Either way, it’s not going to help Air NZ’s image when this hits the Chinese internet.

  4. terry Says:

    Foreign companies like Air New Zealand are not allowed to directly hire PRC nationals because every person in China has a “personal file” which foreigners are not allowed to see. This is a leftover from the nastier days of political control and the information on these files are deemed sensitive. This is a government regulation so ANZ therefore has to hire its PRC nationals through a government approved organization like FASCO. These organizations usually also provide and charge for the government mandated social insurance “benefits” (medical, retirement, housing fund etc.) which are now averaging 52% of annual salary (not cheap). They also charge a service fee on top as well. Ms Zeng is probably making a lot more than flight attendants on local airlines in China, but as she is still a PRC citizen, can’t avail herself of the better pay/benefits that are standard in NZ mostly because of her own govt’s policies.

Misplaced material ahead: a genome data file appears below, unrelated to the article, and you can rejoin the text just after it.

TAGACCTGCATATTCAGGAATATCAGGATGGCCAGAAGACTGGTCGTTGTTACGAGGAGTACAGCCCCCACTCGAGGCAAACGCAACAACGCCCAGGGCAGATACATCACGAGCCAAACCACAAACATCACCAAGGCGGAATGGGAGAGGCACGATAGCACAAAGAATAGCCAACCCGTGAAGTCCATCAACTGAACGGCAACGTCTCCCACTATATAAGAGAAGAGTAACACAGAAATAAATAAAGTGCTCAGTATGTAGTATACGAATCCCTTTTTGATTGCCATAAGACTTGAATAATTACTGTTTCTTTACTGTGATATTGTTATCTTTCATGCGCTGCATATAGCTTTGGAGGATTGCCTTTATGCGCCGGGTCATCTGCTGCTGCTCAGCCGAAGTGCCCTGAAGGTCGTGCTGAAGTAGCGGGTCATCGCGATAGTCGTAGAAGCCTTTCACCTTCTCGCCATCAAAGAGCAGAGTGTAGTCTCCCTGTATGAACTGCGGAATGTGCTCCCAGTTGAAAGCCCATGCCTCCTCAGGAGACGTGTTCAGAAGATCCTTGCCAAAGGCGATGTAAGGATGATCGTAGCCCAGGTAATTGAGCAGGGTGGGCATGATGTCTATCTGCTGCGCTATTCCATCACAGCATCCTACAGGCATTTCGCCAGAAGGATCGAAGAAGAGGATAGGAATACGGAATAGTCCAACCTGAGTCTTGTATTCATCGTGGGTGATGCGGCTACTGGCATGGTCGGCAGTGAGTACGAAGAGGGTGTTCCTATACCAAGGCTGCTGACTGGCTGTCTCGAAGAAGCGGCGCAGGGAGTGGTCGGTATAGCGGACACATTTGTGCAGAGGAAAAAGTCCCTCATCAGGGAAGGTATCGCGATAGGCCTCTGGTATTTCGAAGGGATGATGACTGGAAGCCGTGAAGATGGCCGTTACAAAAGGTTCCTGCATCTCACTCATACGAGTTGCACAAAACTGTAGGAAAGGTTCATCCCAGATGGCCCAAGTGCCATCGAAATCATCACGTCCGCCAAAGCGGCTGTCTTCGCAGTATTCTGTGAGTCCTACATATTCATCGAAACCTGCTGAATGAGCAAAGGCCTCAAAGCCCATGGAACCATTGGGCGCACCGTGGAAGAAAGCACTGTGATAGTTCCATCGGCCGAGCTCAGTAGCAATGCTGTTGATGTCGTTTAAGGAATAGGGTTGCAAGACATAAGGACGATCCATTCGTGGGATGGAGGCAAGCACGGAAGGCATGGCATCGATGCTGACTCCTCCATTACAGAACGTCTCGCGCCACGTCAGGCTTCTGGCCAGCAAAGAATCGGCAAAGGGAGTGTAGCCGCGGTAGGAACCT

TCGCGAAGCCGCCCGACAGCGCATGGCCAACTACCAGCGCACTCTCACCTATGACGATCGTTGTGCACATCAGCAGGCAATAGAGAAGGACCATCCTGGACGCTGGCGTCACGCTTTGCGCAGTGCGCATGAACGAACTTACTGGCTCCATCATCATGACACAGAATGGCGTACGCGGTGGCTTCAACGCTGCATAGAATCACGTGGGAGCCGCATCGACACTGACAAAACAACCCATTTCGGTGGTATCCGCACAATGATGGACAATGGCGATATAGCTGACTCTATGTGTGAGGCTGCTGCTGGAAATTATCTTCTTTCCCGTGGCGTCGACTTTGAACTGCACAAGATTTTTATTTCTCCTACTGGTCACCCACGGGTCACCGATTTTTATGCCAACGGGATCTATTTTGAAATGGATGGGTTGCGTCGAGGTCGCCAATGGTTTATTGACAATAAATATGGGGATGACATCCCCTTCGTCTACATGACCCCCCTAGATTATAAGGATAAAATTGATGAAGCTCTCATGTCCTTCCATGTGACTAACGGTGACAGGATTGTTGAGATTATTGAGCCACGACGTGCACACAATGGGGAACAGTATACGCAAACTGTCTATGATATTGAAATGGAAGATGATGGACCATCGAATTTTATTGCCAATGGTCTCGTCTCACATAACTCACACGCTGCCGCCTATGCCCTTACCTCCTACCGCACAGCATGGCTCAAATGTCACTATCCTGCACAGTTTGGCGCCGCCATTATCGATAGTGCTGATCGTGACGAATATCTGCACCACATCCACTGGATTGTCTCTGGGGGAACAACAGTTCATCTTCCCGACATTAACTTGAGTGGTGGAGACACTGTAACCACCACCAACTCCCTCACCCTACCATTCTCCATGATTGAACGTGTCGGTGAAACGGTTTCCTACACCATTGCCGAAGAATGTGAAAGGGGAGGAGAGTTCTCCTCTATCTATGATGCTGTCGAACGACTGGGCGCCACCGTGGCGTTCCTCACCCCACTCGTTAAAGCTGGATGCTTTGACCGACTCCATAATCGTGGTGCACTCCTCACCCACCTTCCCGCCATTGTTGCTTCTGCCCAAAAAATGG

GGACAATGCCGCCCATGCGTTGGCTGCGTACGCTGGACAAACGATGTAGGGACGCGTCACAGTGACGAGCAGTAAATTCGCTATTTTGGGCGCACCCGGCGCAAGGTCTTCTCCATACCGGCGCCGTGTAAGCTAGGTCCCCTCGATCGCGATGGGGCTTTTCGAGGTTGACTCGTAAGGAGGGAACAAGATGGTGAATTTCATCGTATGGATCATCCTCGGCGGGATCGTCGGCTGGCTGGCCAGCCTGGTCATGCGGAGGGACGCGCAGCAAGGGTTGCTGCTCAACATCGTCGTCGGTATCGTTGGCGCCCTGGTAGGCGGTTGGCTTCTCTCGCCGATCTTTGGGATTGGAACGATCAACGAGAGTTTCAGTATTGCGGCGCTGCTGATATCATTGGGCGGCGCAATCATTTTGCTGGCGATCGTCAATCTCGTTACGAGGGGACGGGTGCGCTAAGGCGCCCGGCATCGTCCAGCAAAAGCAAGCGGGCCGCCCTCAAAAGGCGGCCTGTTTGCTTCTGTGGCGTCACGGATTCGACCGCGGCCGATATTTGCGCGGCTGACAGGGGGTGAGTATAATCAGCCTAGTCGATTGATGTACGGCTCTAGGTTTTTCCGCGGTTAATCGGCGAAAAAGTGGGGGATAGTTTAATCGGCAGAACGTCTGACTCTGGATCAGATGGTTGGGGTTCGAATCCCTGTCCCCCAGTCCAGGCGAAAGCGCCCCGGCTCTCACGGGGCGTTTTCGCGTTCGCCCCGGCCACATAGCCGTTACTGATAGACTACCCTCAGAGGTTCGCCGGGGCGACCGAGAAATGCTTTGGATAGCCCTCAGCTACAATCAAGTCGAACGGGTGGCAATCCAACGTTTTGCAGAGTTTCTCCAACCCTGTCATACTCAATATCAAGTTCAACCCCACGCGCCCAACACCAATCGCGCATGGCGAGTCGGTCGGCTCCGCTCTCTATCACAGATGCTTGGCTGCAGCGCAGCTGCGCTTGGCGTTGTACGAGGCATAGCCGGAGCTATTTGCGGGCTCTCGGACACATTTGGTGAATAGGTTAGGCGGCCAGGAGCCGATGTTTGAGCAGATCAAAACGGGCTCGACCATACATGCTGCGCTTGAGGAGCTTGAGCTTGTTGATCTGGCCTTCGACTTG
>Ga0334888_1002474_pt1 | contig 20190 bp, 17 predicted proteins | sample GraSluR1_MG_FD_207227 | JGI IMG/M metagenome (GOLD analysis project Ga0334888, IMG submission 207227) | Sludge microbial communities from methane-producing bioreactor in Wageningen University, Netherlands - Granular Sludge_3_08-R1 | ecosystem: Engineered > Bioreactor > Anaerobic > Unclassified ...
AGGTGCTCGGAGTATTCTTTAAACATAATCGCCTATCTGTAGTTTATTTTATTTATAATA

5. wangbo Says:

    Terry, you are largely right, and I don’t have the legal expertise to really dispute you, but I was under the impression the situation had changed. Trouble is, the law has been changing rapidly. What is a Wholly Owned Foreign Enterprise to do if it can’t directly hire staff? And my wife did do two trial periods at WFOEs without going through a Chinese company… Really, the legal situation seems to have changed in this respect, and I would not be at all surprised if Air NZ has found itself caught on the wrong side of horridly outdated legal advice combined with the usual Kiwi-trying-to-do-business-in-Asia naivete.

    I don’t know Air NZ’s (I hate referring to it as ANZ for the obvious confusion with the bank) legal status or ability. Can it set up a WFOE and therefore directly hire staff? Or is it still legally required to run a JV or go through a middleman (a situation which is becoming ever rarer in industries that are not seen by the CPC as being vital to “national security”)? Aviation would seem to be one of those industries still jealously guarded lest some airliine cut a deal with the CIA or whatever… Anyway, what exactly is Air NZ’s legal status in Shanghai (and soon to be in Beijing, if their corporate propaganda can be believed) and just how much control did they have over Fasco’s employment contracts? And perhaps more importantly, how much control did they assert over Fasco’s practices in employing Air NZ’s attendants?